Written by Manisha Lakhe
Like Looking Into A Mirror
3 wandering stars
In the first five minutes if you don’t identify with Shree, then you have never freelanced, or know anyone who has, and then you have not lived. This movie was such a deja-vu, watching it was a personal experience! Clients who won’t pay, will pay in bits and pieces drive Shree to accept a wedding invite. The events that follow keep you involved with what happens to the lad. Shree may not look like Leo DiCaprio, but you like him and want him to win against this bad world.
‘I will have to go to the ATM, take some money now. Will pay later. ’
‘You forgot to put the phone number, client won’t pay, so we won’t pay you.’
If you have worked as a freelance person, then you would have heard these and many more excuses for not getting paid.
If you have ever worked, or attempted to work out of a coffee shop or shared work space, you would be grinning at Shree’s experience on the screen. People talking loudly, kids being allowed to run amok in the coffee shop, rude coffee shop attendants, and more. You’ve seen it all, and it is fun to watch it happen on screen to a chap who seems like such an everyman, you take an instant liking to him.
For someone like me, who has freelanced once upon a time, it was deja-vu. I nodded away in approval while watching Shree juggle calls from his father and clients and ad agency executives who won’t pay on time but want more work done…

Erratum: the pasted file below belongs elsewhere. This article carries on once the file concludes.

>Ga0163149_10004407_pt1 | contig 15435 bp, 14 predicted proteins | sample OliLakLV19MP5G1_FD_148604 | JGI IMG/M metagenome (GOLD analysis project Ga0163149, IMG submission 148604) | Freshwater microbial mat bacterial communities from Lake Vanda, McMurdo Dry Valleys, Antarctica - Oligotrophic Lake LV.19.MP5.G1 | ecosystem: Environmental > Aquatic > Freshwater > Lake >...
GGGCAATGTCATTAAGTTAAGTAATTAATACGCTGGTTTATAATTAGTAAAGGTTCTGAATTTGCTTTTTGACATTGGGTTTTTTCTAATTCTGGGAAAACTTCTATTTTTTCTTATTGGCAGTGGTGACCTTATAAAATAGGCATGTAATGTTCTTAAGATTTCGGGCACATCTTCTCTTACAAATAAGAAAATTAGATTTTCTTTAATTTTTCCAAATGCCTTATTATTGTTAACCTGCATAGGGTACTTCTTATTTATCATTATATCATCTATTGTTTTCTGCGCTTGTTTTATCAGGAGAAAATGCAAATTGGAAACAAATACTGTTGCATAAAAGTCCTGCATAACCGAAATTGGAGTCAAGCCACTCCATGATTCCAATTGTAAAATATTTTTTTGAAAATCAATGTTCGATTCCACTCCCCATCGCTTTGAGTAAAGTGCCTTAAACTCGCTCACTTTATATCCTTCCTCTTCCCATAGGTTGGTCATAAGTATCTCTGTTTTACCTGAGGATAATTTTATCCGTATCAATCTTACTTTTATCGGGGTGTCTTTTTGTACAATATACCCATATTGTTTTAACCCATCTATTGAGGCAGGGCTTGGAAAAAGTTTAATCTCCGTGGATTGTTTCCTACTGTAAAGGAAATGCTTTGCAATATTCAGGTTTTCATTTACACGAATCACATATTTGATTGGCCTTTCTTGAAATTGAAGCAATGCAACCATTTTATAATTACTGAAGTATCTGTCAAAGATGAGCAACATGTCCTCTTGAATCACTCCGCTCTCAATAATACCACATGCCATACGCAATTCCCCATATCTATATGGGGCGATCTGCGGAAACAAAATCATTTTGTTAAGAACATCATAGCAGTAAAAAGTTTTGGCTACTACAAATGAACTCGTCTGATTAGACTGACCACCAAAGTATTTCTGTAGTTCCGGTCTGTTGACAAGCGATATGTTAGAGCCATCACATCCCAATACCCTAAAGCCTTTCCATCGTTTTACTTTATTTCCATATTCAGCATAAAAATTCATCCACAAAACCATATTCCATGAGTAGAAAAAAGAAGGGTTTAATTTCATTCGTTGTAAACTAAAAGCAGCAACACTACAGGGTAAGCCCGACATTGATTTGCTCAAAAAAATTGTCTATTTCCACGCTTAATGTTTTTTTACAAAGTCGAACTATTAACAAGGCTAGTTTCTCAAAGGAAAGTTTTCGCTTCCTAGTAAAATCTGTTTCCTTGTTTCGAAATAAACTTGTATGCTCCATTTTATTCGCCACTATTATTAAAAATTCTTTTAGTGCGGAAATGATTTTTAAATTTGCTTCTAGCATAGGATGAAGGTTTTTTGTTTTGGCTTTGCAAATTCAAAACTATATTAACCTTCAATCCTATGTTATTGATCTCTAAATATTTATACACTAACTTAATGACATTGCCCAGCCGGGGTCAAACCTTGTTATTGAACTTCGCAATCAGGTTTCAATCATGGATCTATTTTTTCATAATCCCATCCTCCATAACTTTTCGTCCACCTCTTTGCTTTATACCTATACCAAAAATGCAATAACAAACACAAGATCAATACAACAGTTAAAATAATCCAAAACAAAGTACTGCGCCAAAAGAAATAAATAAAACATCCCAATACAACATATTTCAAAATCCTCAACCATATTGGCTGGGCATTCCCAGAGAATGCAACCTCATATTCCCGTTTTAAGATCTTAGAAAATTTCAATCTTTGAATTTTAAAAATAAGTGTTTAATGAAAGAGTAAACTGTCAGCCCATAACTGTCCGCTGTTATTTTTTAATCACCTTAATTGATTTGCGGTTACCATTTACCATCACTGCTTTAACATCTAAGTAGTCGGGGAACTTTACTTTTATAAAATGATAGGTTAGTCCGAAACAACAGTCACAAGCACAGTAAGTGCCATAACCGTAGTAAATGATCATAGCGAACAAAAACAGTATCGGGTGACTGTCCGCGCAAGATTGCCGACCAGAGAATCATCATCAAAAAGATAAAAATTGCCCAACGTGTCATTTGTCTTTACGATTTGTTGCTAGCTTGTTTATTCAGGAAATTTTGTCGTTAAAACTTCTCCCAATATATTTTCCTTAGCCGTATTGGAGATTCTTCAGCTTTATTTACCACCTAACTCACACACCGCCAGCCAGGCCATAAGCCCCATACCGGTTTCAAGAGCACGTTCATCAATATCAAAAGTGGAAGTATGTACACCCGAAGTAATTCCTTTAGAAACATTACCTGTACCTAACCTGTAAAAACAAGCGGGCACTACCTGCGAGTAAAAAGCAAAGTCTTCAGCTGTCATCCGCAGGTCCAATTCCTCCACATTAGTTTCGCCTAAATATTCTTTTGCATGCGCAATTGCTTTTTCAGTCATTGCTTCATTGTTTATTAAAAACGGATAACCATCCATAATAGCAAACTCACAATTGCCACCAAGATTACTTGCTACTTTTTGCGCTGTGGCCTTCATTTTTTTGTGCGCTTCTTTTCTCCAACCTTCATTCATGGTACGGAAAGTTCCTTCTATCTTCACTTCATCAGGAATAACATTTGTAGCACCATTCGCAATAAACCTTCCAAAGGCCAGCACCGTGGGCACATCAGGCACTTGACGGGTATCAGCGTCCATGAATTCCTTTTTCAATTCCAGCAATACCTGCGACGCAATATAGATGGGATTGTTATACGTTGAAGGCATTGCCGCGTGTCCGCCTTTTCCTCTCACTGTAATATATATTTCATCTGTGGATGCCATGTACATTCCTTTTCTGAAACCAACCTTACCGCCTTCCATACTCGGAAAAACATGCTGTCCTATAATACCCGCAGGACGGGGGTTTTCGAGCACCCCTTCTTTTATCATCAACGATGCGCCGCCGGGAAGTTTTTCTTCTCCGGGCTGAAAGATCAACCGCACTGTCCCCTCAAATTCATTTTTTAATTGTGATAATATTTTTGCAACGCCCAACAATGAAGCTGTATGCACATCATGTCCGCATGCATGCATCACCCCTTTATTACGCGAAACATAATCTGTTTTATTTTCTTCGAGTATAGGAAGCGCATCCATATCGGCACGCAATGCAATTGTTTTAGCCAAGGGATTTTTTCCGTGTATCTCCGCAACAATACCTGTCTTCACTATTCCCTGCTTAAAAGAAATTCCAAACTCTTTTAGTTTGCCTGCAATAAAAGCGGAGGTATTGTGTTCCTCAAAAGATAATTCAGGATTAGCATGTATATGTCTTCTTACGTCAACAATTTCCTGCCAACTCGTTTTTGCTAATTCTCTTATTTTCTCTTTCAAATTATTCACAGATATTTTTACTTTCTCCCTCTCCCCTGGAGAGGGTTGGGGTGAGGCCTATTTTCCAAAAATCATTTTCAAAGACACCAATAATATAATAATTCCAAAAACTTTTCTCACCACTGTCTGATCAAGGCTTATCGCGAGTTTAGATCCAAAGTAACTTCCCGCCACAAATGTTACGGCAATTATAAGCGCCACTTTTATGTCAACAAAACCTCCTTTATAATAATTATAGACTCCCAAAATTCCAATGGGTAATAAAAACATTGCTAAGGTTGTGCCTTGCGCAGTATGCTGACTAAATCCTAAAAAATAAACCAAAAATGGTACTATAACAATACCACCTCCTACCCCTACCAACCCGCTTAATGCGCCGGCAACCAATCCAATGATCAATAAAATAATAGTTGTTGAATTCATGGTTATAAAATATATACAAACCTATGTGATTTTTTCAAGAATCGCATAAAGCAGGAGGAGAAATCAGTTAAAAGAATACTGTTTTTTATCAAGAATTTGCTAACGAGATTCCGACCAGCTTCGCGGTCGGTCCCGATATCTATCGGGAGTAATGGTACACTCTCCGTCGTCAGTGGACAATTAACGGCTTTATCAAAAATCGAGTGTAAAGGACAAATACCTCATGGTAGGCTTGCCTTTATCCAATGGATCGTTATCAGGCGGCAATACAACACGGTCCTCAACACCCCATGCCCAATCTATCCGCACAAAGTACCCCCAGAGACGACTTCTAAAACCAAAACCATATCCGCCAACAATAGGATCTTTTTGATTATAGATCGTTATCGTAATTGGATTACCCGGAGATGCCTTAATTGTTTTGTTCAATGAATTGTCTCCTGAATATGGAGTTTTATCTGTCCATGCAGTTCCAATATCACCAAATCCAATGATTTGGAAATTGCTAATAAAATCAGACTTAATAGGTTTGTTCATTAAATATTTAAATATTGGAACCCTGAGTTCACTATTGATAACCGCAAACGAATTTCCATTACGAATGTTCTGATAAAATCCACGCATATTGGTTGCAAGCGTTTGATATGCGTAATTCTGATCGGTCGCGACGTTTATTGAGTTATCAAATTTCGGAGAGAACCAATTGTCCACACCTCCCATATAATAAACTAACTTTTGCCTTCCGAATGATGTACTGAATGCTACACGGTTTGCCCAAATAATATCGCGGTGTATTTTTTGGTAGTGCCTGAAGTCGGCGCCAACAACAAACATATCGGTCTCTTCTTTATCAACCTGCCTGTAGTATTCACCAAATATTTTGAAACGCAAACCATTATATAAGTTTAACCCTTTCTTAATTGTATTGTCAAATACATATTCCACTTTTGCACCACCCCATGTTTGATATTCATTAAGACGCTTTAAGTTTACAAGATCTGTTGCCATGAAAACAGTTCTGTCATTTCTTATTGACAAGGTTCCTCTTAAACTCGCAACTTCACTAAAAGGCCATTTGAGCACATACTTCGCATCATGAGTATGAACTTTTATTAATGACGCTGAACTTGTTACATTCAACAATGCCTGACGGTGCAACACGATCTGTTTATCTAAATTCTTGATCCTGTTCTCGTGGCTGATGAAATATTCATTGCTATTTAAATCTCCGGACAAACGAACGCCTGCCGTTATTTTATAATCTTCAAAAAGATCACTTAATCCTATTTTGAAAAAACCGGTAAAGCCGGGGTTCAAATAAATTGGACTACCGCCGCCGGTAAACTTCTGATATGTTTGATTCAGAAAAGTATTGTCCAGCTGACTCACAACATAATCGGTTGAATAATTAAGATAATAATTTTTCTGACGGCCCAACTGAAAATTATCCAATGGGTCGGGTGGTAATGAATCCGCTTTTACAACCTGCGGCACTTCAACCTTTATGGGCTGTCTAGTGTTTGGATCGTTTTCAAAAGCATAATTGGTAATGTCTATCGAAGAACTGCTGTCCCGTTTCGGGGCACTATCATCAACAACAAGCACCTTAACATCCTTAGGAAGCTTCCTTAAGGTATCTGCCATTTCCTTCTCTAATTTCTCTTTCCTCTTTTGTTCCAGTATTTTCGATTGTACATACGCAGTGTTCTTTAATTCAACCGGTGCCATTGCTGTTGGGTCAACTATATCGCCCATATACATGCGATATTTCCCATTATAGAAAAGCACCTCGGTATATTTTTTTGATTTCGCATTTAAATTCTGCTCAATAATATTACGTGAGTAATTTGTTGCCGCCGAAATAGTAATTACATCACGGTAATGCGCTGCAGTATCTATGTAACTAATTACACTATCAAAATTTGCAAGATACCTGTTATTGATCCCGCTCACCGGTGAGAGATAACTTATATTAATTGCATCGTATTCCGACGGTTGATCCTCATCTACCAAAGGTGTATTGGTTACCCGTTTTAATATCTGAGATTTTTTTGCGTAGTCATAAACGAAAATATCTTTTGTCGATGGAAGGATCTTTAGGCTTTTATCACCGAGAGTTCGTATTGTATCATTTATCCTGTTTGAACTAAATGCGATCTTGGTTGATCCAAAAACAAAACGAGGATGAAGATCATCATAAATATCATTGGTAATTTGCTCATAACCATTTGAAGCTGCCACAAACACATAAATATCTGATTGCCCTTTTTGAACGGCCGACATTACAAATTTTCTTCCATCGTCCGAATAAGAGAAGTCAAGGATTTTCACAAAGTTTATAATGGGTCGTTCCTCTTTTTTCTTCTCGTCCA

Fed up of being treated as if working from a noisy coffee shop was some kind of freedom, Shree accepts a wedding invite to Punjab. His friend hands him over to his friends and goes off on a honeymoon. Shree is promised freelance work by the ‘friends’ and he goes to Manali!
Of course there’s alcohol and weed and he finds himself in the back of a truck further North.
His adventure makes you realise how quickly life can turn into an avalanche. But Shree in his funny pants (cheered silently by the audience) manages to survive. What I most loved was Shree’s ability to look at life through his camera lens and the fabulously written captions. That alone earns this film a standing ovation.
The film is raw, but the music makes up for any moments that make you think, let’s get a move on! The tying up of a strained relationship with his father is very nicely done. But the house looks too cramped to end up being what it becomes. Small niggly bits to a movie that put a smile on my face and kept it there.
P.S. Shree’s experience of waking up in a strange place reminded me of having tried home brewed alcohol in Uttarakhand once upon a time. We were robbed and woke up on a porch of some kind shepherd (covered with sheep blankets (ugh!). Cured me of alcohol for the longest time!